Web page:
Rationally thinking marketing executives from any American company wouldn’t even consider running a high-profile ad campaign that used a celebrity’s name and image without duly compensating that public figure. Doing so would run expressly afoul of state and federal laws and subject an infringer to monetary and other penalties.
Why should things be different where well-known college athletes are concerned?
Let’s just consider two venerable Los Angeles-based institutions to make a point, namely USC and UCLA. Both those schools have storied athletic traditions, with their university teams playing in packed stadiums before crowds willing to pay premium ticket prices. The schools receive additional revenues through televised outlets and, importantly, massive marketing efforts fueled by connections to their top-tier players.
Many of those athletes command pure celebrity status not dissimilar to that commanded by A-list media celebrities in the entertainment world.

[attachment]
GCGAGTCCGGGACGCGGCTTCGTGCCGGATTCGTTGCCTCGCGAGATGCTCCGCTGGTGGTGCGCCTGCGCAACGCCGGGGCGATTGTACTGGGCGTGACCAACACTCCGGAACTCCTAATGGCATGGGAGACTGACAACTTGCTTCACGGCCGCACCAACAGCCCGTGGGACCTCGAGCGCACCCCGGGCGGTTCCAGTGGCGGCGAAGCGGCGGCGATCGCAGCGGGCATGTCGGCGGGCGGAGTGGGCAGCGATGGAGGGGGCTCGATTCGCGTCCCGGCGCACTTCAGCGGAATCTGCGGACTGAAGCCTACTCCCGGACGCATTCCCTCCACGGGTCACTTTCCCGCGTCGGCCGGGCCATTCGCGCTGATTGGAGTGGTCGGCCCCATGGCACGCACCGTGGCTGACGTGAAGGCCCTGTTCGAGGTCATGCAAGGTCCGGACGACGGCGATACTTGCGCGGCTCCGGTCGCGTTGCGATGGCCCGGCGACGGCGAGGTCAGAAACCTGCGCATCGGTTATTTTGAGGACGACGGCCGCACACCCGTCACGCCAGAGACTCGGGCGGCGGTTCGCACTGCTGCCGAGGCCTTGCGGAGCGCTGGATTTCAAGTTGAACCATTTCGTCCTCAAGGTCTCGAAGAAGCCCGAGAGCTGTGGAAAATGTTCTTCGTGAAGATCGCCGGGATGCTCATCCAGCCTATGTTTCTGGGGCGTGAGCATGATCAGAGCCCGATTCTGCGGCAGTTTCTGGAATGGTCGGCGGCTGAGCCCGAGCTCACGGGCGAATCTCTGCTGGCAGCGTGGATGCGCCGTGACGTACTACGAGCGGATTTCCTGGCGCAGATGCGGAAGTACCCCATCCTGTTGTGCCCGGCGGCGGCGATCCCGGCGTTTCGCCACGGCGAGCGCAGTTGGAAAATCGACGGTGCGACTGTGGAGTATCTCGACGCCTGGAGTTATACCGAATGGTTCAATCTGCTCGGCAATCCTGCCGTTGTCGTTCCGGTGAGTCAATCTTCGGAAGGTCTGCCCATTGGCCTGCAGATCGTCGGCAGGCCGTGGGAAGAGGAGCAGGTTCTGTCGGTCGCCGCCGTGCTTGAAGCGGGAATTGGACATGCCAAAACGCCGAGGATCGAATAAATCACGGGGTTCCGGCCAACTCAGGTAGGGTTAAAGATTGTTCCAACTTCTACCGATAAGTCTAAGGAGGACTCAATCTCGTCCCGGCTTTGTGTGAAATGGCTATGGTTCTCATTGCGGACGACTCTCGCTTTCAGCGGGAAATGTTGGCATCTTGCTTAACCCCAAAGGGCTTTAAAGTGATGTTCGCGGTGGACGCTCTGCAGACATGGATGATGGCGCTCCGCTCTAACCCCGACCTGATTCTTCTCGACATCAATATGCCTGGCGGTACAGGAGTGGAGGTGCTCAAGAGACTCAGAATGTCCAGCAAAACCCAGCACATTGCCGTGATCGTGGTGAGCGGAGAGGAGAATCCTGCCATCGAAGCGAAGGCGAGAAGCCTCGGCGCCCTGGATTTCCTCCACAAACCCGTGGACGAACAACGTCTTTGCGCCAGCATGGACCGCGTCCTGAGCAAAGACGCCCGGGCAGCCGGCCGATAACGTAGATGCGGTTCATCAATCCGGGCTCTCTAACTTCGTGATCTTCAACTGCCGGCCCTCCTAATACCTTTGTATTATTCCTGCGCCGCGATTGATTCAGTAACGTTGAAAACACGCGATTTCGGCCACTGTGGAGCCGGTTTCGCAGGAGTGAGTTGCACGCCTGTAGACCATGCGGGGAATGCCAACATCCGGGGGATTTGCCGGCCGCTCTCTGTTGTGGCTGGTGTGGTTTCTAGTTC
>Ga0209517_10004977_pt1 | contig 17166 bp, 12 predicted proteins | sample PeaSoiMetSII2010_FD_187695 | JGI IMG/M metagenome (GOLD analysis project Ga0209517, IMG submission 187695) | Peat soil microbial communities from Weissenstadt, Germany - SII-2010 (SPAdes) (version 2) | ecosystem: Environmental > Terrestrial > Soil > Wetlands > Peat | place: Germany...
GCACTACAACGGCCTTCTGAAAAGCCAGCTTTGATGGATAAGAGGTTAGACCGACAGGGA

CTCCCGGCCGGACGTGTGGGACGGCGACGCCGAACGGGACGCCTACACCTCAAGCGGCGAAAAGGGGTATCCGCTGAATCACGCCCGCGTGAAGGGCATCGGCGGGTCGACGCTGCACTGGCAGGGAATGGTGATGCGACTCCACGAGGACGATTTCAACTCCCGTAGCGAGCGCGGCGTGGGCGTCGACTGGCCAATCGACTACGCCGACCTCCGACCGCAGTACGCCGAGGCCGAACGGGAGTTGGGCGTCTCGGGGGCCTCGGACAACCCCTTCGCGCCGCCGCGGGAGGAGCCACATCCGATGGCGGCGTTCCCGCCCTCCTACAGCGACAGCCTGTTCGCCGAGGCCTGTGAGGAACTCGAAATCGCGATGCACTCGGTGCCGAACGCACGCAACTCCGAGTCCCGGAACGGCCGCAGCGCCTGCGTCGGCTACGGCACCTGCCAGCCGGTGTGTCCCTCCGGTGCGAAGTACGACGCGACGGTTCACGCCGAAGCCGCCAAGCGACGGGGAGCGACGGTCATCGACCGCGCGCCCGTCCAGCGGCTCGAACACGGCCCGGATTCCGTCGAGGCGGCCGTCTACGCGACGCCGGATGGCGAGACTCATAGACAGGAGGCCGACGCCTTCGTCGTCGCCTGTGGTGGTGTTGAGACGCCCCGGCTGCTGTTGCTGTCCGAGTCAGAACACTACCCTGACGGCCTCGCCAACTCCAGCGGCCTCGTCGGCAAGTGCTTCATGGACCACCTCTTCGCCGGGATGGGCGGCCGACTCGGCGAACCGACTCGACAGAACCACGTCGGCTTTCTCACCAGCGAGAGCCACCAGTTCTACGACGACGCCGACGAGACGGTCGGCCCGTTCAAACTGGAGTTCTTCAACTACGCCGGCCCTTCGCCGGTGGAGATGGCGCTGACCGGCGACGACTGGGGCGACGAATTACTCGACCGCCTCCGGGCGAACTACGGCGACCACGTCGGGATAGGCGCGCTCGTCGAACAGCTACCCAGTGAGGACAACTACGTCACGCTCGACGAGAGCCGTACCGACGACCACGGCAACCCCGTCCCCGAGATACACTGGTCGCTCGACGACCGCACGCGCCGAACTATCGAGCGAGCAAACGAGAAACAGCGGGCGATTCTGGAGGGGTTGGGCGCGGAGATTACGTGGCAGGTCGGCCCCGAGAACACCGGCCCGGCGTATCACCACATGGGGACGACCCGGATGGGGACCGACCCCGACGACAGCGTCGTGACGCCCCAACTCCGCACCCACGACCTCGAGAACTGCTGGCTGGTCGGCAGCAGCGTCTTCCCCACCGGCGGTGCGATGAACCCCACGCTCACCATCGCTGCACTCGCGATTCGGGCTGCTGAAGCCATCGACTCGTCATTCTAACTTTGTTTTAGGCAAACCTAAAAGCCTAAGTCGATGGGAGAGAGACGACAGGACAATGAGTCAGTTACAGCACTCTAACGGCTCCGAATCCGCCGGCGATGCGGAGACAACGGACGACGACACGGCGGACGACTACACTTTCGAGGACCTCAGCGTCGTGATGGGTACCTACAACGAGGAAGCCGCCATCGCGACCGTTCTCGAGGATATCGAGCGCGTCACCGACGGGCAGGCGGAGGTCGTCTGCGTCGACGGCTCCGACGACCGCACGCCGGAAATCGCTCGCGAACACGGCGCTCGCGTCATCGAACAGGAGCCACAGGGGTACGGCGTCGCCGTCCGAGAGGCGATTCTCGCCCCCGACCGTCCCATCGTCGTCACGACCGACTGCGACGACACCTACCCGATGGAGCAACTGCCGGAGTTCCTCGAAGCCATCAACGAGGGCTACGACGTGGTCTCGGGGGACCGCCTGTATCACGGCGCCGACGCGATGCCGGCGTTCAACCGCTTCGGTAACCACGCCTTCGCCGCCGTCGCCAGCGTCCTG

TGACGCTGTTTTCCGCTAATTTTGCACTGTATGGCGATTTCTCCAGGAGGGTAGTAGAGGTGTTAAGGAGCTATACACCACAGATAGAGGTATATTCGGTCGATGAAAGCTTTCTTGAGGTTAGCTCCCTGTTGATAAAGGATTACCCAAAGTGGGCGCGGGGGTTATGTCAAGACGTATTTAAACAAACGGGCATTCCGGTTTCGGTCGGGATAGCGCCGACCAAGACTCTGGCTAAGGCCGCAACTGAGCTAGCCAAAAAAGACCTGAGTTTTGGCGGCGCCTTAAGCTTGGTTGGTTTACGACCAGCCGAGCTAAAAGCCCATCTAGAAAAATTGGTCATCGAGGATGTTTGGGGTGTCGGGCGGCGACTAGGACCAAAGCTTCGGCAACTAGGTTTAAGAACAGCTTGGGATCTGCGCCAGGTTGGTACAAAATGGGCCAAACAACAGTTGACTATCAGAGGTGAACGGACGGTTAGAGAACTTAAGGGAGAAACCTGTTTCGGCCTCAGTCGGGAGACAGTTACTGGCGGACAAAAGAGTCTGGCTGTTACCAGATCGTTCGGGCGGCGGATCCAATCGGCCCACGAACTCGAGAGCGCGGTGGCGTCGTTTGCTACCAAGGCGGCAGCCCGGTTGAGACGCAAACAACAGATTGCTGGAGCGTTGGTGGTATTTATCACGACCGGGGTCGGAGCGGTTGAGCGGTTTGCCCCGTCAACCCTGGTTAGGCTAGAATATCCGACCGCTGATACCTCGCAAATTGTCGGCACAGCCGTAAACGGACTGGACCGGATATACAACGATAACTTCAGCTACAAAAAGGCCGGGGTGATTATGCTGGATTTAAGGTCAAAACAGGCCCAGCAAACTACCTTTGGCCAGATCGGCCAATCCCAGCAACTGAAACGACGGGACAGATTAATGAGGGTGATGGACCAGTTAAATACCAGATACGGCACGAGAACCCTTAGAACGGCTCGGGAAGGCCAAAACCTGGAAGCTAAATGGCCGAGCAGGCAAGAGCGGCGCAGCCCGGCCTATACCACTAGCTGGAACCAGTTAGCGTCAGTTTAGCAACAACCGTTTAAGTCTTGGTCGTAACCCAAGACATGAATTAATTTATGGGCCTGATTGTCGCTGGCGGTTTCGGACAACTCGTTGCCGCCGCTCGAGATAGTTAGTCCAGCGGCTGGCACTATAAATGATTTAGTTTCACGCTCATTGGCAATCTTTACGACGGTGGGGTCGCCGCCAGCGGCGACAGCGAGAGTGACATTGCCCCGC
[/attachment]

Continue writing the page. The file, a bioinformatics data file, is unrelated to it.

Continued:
And they get paid nothing for the liberal use of their names, images and likenesses.
Is that fair? Is it even rational?
Many athletes think not, and have railed against college sports’ governing body for years, charging the NCAA with hypocrisy and crass exploitation. Division 1 schools across the country make millions off their athletes, with the latter getting nothing in return.
Lawsuits have been filed to challenge that, with one currently ongoing in a federal court.
Ex-university chancellor, federal government principal and now NCAA Commission Chair Condoleezza Rice is closely watching that case at its appeals stage. She is especially attuned (as noted in one recent national news report) to the issue of whether athletes should be paid deferred compensation by schools that use them to make money.
She favors that outcome, and strongly so, saying that the NCAA needs to make equitable changes once a legal framework comes better into focus.
“[A]thletes are going to have to be able to benefit,” she says. “I think everybody can see that.”
The issue is both hot and pronounced, and something that the NCAA will undoubtedly have to squarely face and resolve in the near future. We’ll keep readers timely posted concerning any material updates.